Keeping the beat: perfect synchrony in arrays of clocks and other oscillators.
Huygens noticed that the pendulums of the two suspended clocks, hanging side by side from a common support, were swinging in perfect synchrony. When one pendulum swung to the left, the other went to the right. The pendulums remained precisely in opposite phase for as long as he cared to watch. His curiosity piqued, Huygens began to experiment. He deliberately disturbed the motion of one pendulum so that it no longer mirrored the other's movements. Within half an hour, the two pendulums were back in opposite-phase synchrony.
Huygens suspected that the clocks were somehow influencing each other, perhaps through air currents or vibrations of their common support. To test this notion, he moved the clocks to opposite sides of the room. The clocks gradually fell out of step, with one clock losing 5 seconds a day compared to the other. The two pendulums no longer swung at exactly the same frequency or in opposite phase.
Conversely, as long as the two clocks interacted in some way not yet fully determined, they kept precisely the same time, even though they were not identical. In general terms, what Huygens had serendipitously discovered was a phenomenon that came to be known as the mutual synchronization of coupled oscillators.
Mutual synchronization can occur in rows of pendulums (SN: 12/9/95, p. 389), certain types of electrical circuits, and arrays of superconducting devices known as Josephson junctions. Similar patterns of behavior also appear in the synchronized flashes displayed by some species of fireflies (SN: 8/31/91, p. 136), the chorusing of crickets, the coordinated beating of rhythm-setting cells in the heart, and voltage fluctuations in networks of neurons in the brain (SN: 1/18/92, p. 39).
In each case, nonidentical oscillators interact to beat with a single rhythm. "This phenomenon lets a community be a more precise oscillator than you could ever expect to get from the individual elements," says Kurt Wiesenfeld of the Georgia Institute of Technology in Atlanta.
In such groups, fast oscillators get slowed down and slow ones get speeded up to lock the entire ensemble into a compromise rate.
"A lot of people are really interested in understanding the physics of phase locking, and there's a lot of physics to understand," says Samuel P. Benz of the National Institute of Standards and Technology in Boulder, Colo. Benz and his coworkers, for example, take advantage of phase locking to ensure that large arrays of superconducting Josephson junctions display voltage oscillations of a well-defined frequency, despite small differences among the individual components. Such arrays are useful as components of detectors of electromagnetic radiation in the submillimeter range-wavelengths of interest in radioastronomy and atmospheric pollution monitoring.
Over the years, researchers have formulated equations to capture the essential features of individual oscillators, both physical and biological. With such mathematical models, they have tried to predict oscillator behavior in a variety of settings, including the conditions that lead to synchronization. Creating the right equations to describe systems of oscillators and then solving the equations to make testable predictions has proved a difficult, if not impossible, task. Recently, researchers neatly connected theory and experiment for one interesting case.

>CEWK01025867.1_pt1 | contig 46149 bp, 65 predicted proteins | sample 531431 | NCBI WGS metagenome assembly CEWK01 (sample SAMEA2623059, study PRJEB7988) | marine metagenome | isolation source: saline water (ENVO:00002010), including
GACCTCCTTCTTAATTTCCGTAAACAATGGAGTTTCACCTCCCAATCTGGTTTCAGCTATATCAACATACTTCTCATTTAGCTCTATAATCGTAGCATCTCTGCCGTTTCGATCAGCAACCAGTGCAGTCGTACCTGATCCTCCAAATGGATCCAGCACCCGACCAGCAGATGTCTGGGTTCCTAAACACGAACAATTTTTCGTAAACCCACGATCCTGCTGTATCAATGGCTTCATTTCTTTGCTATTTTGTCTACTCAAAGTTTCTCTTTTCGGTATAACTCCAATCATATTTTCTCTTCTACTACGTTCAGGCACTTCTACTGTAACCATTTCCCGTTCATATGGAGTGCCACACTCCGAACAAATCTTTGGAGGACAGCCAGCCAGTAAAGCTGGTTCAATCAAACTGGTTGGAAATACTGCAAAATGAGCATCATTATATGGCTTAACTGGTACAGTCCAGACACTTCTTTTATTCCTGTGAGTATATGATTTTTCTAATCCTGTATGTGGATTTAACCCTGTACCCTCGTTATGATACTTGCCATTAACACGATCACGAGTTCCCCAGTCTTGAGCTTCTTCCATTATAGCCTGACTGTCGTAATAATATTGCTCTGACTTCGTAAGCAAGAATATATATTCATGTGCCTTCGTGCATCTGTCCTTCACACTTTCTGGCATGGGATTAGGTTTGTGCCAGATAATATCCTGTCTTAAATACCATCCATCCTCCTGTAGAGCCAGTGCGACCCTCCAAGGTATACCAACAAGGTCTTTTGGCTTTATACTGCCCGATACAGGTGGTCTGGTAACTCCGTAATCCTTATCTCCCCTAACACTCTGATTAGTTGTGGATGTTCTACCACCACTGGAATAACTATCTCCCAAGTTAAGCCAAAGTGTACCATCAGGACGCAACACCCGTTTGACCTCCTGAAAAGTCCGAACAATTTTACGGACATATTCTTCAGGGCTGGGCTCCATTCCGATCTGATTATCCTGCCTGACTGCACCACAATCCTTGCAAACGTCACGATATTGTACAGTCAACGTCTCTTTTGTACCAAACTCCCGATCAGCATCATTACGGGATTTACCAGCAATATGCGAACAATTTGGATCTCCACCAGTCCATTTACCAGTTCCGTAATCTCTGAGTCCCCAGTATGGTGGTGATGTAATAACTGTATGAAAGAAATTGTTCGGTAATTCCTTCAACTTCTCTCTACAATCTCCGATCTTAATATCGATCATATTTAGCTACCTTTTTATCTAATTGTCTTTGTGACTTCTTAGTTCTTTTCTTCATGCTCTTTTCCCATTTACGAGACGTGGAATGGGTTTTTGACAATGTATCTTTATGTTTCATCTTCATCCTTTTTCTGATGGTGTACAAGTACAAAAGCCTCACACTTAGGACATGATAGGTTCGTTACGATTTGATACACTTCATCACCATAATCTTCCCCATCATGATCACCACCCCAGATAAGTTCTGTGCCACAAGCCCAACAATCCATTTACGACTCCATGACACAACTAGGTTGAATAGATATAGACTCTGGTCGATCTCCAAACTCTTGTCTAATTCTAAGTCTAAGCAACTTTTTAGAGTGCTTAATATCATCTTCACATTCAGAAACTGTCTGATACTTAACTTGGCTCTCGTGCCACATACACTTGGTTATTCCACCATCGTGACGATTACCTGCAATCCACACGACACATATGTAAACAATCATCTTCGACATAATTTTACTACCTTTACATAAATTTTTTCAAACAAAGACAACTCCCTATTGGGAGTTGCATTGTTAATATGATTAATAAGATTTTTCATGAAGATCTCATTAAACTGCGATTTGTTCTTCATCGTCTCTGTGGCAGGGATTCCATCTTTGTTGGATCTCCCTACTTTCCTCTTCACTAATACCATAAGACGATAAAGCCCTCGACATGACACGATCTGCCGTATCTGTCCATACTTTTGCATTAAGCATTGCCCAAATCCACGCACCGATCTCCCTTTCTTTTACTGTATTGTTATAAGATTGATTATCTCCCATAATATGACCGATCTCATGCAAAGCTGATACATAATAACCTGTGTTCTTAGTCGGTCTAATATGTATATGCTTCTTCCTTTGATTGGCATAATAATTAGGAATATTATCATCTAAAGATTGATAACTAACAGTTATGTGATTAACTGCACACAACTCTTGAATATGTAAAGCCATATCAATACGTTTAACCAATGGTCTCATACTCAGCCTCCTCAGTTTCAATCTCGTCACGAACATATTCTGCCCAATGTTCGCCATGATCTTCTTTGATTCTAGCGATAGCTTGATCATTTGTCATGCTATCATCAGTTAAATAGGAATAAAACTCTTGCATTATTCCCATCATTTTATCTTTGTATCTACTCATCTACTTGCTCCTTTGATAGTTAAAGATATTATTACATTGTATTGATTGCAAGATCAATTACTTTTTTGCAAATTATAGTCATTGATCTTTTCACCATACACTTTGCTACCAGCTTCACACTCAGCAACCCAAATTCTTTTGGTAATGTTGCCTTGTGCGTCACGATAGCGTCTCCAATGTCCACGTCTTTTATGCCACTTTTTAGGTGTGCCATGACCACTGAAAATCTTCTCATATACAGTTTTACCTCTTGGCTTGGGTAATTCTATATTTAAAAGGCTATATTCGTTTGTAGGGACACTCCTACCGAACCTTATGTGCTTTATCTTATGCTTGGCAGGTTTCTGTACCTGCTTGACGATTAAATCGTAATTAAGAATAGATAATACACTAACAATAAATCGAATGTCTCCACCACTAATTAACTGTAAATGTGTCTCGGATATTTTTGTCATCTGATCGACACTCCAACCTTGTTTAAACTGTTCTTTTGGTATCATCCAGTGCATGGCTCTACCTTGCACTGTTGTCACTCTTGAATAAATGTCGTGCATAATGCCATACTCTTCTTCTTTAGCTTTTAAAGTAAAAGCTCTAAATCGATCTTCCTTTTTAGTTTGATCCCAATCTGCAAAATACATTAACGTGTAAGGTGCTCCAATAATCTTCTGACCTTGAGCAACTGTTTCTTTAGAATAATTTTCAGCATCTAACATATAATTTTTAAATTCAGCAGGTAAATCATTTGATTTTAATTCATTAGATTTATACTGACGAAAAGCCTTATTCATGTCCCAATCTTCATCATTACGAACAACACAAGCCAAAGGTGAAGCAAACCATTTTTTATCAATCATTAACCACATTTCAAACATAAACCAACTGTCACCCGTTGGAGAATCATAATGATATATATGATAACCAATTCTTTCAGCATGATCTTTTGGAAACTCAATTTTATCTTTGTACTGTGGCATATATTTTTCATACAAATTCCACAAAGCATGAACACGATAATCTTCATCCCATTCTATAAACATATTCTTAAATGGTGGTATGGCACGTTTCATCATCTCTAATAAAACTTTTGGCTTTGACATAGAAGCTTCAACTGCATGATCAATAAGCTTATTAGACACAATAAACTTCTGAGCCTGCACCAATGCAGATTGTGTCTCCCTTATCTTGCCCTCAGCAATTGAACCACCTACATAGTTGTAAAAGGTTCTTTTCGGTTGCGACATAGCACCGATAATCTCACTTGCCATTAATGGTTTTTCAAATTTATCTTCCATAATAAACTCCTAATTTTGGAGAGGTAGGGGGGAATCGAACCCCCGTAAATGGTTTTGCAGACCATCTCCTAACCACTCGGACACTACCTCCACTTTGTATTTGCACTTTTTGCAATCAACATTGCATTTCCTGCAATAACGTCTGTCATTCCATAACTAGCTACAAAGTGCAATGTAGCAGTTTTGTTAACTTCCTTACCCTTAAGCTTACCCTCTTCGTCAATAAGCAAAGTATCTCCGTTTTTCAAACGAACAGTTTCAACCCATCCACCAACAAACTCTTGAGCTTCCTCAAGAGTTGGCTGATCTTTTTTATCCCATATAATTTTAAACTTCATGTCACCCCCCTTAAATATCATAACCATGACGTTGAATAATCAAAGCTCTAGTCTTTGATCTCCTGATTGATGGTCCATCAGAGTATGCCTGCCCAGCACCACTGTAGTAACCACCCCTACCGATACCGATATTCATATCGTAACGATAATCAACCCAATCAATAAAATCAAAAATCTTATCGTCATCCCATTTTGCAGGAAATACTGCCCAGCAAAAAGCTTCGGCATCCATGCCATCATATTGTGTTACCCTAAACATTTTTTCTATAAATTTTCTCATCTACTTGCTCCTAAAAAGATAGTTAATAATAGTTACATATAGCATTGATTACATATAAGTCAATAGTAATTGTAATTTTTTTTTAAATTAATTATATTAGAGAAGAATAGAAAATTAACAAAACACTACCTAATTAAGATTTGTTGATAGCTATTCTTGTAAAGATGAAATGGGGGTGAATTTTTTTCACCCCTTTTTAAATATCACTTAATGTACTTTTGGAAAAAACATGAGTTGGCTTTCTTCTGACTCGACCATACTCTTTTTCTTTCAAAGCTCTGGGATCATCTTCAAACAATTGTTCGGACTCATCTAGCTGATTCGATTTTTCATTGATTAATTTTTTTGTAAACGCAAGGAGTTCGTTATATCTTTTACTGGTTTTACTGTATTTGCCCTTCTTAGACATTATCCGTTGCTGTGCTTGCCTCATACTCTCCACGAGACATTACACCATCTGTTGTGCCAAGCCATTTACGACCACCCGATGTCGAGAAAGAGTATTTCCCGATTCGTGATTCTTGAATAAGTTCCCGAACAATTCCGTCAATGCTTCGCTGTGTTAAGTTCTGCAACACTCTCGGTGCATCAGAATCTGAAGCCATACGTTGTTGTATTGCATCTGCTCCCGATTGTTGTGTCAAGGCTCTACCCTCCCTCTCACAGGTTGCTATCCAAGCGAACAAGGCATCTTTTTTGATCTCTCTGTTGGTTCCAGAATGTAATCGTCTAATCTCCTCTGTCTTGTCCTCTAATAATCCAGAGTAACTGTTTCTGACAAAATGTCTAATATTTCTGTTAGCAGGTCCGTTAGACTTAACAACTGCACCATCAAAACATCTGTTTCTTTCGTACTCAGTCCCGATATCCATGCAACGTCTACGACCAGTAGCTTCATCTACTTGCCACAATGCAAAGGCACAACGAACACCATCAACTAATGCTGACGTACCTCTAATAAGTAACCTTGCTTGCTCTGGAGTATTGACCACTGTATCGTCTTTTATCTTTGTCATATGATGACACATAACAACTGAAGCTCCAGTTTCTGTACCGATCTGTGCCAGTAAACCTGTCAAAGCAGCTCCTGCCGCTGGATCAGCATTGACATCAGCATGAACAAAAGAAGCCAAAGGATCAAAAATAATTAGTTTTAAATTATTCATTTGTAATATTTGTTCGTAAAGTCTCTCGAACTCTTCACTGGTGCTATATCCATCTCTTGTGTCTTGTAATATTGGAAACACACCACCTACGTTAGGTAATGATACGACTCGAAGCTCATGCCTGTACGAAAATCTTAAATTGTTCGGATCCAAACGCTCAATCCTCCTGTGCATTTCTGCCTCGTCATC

Physicists Wiesenfeld and Pere Colet of Georgia Tech, along with mathematician Steven H. Strogatz of Cornell University, uncovered a direct, previously unsuspected link between the mathematics describing a string of Josephson junctions and a 1975 set of equations called the Kuramoto model. The simple, solvable equations of this oscillator model had elucidated some aspects of the behavior of abstract coupled systems, but originally it appeared to have no connection with any realistic physical or biological system of oscillators. "It was a solution waiting for a physical realization," Strogatz remarks. By establishing the link, researchers can now quantitatively predict under what circumstances a row of Josephson junctions can synchronize voltage fluctuations and how well matched the individual devices must be in terms of their physical characteristics in order to become fully synchronized. Wiesenfeld and his colleagues reported these findings in the Jan. 15 Physical Review Letters.
Physicist Yoshiki Kuramoto of the University of Kyoto in Japan was inspired to create his mathematical oscillator model by the work of Arthur T. Winfree, now at the University of Arizona in Tucson. In 1967, Winfree suggested that the onset of synchronization in large populations of oscillators is analogous to a phase transition, such as the freezing of a liquid.
Initially, Winfree proposed, the oscillators behave incoherently, with each one running at its natural frequency. When the spread of frequencies among the oscillators falls below a certain critical value, the system spontaneously "freezes" into synchrony.
Kuramoto came across Winfree's paper in 1975, just as he was shifting his research from the statistical physics of phase transitions to rhythmic phenomena such as oscillating chemical reactions (SN: 7/1/89, p. 6) and circadian clocks. "It had a great impact on me," Kuramoto says.
Having already worked out a coupled oscillator model to account for some of the swirling, cyclic patterns observed in a chemical system known as the Belousov-Zhabotinsky reaction, Kuramoto extended this mathematical framework to incorporate Winfree's ideas.